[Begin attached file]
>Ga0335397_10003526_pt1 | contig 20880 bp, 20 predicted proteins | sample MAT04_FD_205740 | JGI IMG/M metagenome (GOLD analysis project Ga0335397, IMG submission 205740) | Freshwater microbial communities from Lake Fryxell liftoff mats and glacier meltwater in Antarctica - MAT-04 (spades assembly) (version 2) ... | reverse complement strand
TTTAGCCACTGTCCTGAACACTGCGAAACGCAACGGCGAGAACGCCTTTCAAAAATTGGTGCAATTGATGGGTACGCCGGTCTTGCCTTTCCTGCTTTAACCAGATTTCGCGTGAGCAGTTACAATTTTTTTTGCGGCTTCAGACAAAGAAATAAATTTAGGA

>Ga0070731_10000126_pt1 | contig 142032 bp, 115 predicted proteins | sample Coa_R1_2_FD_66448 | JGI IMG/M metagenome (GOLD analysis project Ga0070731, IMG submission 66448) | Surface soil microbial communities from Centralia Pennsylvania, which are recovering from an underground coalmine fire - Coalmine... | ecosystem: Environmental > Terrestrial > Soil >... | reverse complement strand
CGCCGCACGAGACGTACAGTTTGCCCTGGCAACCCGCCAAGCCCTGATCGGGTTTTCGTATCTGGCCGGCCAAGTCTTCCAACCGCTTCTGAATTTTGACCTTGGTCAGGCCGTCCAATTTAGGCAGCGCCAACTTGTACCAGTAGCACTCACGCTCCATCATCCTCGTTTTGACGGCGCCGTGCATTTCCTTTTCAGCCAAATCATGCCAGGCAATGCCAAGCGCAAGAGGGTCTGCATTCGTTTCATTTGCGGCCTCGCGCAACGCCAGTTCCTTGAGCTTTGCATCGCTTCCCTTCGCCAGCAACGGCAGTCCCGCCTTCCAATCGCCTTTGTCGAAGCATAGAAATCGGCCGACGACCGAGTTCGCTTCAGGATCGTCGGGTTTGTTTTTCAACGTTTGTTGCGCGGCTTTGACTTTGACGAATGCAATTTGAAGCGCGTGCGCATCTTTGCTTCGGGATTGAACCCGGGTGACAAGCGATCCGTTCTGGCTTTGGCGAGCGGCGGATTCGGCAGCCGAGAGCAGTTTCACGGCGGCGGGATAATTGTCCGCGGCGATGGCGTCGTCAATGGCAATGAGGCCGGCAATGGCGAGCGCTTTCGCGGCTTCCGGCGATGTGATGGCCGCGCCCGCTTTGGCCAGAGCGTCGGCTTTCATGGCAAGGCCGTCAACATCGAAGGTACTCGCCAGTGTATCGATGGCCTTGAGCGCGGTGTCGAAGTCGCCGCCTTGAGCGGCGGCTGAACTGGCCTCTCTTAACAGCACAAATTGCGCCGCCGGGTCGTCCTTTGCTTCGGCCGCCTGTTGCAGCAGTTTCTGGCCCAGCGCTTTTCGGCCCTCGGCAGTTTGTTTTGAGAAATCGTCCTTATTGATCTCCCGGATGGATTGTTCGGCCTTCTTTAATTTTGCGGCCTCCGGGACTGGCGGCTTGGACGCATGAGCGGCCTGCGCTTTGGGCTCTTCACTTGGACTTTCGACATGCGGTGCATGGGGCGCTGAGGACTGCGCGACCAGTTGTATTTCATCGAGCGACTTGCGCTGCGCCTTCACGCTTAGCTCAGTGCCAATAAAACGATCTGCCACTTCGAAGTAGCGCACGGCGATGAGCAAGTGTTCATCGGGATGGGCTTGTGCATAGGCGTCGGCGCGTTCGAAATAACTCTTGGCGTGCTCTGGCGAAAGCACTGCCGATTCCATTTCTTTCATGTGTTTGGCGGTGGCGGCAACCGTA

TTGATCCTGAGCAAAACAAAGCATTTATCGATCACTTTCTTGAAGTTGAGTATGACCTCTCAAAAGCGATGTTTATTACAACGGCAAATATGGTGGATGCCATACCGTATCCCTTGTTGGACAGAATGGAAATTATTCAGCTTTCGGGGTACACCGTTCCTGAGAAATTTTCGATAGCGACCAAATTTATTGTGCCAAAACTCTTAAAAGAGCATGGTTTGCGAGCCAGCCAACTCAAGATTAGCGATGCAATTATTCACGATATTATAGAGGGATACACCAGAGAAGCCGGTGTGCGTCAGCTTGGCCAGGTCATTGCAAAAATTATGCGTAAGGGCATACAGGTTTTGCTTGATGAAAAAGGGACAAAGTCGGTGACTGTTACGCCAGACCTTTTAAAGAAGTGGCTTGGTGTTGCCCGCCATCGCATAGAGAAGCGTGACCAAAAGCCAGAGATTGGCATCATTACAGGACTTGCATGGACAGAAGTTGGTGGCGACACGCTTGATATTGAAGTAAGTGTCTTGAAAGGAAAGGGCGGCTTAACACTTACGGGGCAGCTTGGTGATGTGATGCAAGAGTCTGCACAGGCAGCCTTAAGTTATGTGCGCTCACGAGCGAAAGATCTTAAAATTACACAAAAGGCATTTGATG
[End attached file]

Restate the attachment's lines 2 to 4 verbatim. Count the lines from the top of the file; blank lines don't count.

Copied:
TTTAGCCACTGTCCTGAACACTGCGAAACGCAACGGCGAGAACGCCTTTCAAAAATTGGTGCAATTGATGGGTACGCCGGTCTTGCCTTTCCTGCTTTAACCAGATTTCGCGTGAGCAGTTACAATTTTTTTTGCGGCTTCAGACAAAGAAATAAATTTAGGA

>Ga0070731_10000126_pt1 | contig 142032 bp, 115 predicted proteins | sample Coa_R1_2_FD_66448 | JGI IMG/M metagenome (GOLD analysis project Ga0070731, IMG submission 66448) | Surface soil microbial communities from Centralia Pennsylvania, which are recovering from an underground coalmine fire - Coalmine... | ecosystem: Environmental > Terrestrial > Soil >... | reverse complement strand
CGCCGCACGAGACGTACAGTTTGCCCTGGCAACCCGCCAAGCCCTGATCGGGTTTTCGTATCTGGCCGGCCAAGTCTTCCAACCGCTTCTGAATTTTGACCTTGGTCAGGCCGTCCAATTTAGGCAGCGCCAACTTGTACCAGTAGCACTCACGCTCCATCATCCTCGTTTTGACGGCGCCGTGCATTTCCTTTTCAGCCAAATCATGCCAGGCAATGCCAAGCGCAAGAGGGTCTGCATTCGTTTCATTTGCGGCCTCGCGCAACGCCAGTTCCTTGAGCTTTGCATCGCTTCCCTTCGCCAGCAACGGCAGTCCCGCCTTCCAATCGCCTTTGTCGAAGCATAGAAATCGGCCGACGACCGAGTTCGCTTCAGGATCGTCGGGTTTGTTTTTCAACGTTTGTTGCGCGGCTTTGACTTTGACGAATGCAATTTGAAGCGCGTGCGCATCTTTGCTTCGGGATTGAACCCGGGTGACAAGCGATCCGTTCTGGCTTTGGCGAGCGGCGGATTCGGCAGCCGAGAGCAGTTTCACGGCGGCGGGATAATTGTCCGCGGCGATGGCGTCGTCAATGGCAATGAGGCCGGCAATGGCGAGCGCTTTCGCGGCTTCCGGCGATGTGATGGCCGCGCCCGCTTTGGCCAGAGCGTCGGCTTTCATGGCAAGGCCGTCAACATCGAAGGTACTCGCCAGTGTATCGATGGCCTTGAGCGCGGTGTCGAAGTCGCCGCCTTGAGCGGCGGCTGAACTGGCCTCTCTTAACAGCACAAATTGCGCCGCCGGGTCGTCCTTTGCTTCGGCCGCCTGTTGCAGCAGTTTCTGGCCCAGCGCTTTTCGGCCCTCGGCAGTTTGTTTTGAGAAATCGTCCTTATTGATCTCCCGGATGGATTGTTCGGCCTTCTTTAATTTTGCGGCCTCCGGGACTGGCGGCTTGGACGCATGAGCGGCCTGCGCTTTGGGCTCTTCACTTGGACTTTCGACATGCGGTGCATGGGGCGCTGAGGACTGCGCGACCAGTTGTATTTCATCGAGCGACTTGCGCTGCGCCTTCACGCTTAGCTCAGTGCCAATAAAACGATCTGCCACTTCGAAGTAGCGCACGGCGATGAGCAAGTGTTCATCGGGATGGGCTTGTGCATAGGCGTCGGCGCGTTCGAAATAACTCTTGGCGTGCTCTGGCGAAAGCACTGCCGATTCCATTTCTTTCATGTGTTTGGCGGTGGCGGCAACCGTA